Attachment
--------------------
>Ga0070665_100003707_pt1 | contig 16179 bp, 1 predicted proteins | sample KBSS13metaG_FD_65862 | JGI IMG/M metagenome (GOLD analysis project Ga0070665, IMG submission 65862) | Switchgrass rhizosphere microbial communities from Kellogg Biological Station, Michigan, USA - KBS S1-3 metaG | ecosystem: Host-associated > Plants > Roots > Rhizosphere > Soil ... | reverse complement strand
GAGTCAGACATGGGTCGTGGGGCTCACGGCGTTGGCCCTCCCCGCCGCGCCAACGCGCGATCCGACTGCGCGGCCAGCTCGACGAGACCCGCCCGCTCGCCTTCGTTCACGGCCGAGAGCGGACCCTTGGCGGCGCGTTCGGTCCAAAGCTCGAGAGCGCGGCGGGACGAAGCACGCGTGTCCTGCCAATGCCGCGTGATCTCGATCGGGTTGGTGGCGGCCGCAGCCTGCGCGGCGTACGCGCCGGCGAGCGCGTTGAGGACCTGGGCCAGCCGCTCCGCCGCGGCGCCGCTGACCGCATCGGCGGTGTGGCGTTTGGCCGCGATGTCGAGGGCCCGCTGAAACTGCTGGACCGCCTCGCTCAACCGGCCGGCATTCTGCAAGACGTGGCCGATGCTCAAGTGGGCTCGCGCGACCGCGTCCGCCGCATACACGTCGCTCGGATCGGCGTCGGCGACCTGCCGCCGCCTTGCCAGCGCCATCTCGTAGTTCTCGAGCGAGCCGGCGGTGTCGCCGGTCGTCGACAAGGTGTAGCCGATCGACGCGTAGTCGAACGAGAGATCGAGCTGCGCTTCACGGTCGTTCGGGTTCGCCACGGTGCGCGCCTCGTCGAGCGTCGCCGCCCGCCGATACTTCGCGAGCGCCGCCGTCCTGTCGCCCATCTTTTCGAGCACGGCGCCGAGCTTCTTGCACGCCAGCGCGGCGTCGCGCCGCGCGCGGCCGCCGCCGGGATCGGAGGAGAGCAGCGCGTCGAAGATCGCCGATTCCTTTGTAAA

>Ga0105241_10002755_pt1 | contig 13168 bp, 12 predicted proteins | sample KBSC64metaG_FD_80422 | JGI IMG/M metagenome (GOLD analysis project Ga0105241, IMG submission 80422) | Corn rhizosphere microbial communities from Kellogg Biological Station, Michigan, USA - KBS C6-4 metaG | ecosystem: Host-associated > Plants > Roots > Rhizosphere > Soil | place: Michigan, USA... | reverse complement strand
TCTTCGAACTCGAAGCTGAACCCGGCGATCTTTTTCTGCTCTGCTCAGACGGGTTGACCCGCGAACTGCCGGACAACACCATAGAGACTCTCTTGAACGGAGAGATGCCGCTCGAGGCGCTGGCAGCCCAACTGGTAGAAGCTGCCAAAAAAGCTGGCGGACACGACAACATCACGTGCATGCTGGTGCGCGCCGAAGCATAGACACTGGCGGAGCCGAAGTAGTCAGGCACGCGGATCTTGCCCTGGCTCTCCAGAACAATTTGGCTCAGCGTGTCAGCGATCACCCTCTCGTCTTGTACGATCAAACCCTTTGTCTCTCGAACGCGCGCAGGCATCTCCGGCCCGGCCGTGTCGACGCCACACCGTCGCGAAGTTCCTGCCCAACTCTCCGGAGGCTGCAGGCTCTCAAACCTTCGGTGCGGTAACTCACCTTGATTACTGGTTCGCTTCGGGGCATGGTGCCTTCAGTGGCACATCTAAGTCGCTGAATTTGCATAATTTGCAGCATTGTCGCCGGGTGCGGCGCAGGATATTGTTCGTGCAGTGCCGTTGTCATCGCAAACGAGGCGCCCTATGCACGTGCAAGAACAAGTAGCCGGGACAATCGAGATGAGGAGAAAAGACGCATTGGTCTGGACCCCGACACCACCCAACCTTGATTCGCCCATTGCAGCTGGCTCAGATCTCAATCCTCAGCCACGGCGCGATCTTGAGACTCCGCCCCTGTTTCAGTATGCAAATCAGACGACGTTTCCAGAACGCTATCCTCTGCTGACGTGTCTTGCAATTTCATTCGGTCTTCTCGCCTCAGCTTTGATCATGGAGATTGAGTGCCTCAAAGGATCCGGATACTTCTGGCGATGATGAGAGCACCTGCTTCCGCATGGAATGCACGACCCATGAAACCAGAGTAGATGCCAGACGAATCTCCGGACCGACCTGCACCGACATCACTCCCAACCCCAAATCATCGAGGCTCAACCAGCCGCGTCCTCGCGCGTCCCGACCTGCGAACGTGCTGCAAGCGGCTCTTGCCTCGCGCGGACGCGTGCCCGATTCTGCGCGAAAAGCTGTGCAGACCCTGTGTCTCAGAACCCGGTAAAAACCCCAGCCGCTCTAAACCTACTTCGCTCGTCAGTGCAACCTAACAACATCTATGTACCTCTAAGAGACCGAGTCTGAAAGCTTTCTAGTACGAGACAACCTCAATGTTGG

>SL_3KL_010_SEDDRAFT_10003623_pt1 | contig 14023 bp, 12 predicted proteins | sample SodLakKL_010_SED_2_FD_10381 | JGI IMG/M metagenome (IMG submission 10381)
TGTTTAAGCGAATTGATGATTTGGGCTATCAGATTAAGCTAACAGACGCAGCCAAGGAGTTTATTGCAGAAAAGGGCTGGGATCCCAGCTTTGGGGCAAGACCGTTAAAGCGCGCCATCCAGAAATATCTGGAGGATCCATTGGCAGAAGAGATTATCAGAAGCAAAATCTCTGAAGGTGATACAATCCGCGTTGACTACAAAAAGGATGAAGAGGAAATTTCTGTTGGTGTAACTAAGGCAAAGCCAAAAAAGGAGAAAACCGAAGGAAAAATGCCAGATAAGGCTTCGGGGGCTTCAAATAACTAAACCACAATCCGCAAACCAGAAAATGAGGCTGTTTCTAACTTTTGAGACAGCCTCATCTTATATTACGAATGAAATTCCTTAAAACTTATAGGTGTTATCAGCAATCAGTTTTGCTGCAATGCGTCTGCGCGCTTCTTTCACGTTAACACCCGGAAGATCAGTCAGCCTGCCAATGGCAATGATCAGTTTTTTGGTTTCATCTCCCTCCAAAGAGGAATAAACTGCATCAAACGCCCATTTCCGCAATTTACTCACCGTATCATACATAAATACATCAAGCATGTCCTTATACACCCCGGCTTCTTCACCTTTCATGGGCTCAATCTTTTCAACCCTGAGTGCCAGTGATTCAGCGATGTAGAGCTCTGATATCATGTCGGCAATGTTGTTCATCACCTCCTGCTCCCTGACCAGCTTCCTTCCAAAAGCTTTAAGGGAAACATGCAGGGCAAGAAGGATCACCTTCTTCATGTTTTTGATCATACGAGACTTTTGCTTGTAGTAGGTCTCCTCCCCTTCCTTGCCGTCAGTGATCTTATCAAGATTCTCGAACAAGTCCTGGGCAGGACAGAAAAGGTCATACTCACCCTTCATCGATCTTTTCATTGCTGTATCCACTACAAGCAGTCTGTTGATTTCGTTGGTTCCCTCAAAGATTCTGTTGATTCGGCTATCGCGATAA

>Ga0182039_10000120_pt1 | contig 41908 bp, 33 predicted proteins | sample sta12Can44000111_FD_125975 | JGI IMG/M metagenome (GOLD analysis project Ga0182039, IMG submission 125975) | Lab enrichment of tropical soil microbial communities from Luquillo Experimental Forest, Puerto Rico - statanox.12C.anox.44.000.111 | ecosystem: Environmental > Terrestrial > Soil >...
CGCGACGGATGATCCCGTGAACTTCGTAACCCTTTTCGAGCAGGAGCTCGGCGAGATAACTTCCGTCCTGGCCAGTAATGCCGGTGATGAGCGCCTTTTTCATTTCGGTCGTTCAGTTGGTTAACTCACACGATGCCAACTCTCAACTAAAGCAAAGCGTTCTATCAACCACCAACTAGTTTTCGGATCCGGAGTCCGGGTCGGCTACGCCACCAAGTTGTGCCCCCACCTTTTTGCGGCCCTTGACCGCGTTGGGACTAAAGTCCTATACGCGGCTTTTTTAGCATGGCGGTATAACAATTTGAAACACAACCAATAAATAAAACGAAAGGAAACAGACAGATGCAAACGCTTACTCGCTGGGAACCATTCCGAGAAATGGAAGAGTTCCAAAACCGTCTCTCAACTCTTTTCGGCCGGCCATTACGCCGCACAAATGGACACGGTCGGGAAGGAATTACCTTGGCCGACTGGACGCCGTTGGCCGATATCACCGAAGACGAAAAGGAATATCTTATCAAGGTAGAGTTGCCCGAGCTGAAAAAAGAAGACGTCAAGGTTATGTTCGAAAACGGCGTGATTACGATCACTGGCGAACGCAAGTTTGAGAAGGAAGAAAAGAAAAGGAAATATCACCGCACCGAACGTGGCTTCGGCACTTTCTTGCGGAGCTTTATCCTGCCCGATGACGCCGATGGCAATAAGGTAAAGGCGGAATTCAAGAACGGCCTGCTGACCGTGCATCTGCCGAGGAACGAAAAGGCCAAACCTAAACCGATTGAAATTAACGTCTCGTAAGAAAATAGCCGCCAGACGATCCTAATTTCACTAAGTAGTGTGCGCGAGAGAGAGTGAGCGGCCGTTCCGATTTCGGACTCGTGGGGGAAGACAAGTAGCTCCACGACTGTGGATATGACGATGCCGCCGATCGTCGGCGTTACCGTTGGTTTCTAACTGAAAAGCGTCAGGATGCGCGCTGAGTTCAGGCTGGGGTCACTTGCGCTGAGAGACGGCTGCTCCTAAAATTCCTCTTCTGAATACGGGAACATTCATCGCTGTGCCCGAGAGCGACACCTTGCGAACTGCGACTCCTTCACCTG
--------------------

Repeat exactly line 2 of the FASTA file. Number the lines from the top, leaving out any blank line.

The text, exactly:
GAGTCAGACATGGGTCGTGGGGCTCACGGCGTTGGCCCTCCCCGCCGCGCCAACGCGCGATCCGACTGCGCGGCCAGCTCGACGAGACCCGCCCGCTCGCCTTCGTTCACGGCCGAGAGCGGACCCTTGGCGGCGCGTTCGGTCCAAAGCTCGAGAGCGCGGCGGGACGAAGCACGCGTGTCCTGCCAATGCCGCGTGATCTCGATCGGGTTGGTGGCGGCCGCAGCCTGCGCGGCGTACGCGCCGGCGAGCGCGTTGAGGACCTGGGCCAGCCGCTCCGCCGCGGCGCCGCTGACCGCATCGGCGGTGTGGCGTTTGGCCGCGATGTCGAGGGCCCGCTGAAACTGCTGGACCGCCTCGCTCAACCGGCCGGCATTCTGCAAGACGTGGCCGATGCTCAAGTGGGCTCGCGCGACCGCGTCCGCCGCATACACGTCGCTCGGATCGGCGTCGGCGACCTGCCGCCGCCTTGCCAGCGCCATCTCGTAGTTCTCGAGCGAGCCGGCGGTGTCGCCGGTCGTCGACAAGGTGTAGCCGATCGACGCGTAGTCGAACGAGAGATCGAGCTGCGCTTCACGGTCGTTCGGGTTCGCCACGGTGCGCGCCTCGTCGAGCGTCGCCGCCCGCCGATACTTCGCGAGCGCCGCCGTCCTGTCGCCCATCTTTTCGAGCACGGCGCCGAGCTTCTTGCACGCCAGCGCGGCGTCGCGCCGCGCGCGGCCGCCGCCGGGATCGGAGGAGAGCAGCGCGTCGAAGATCGCCGATTCCTTTGTAAA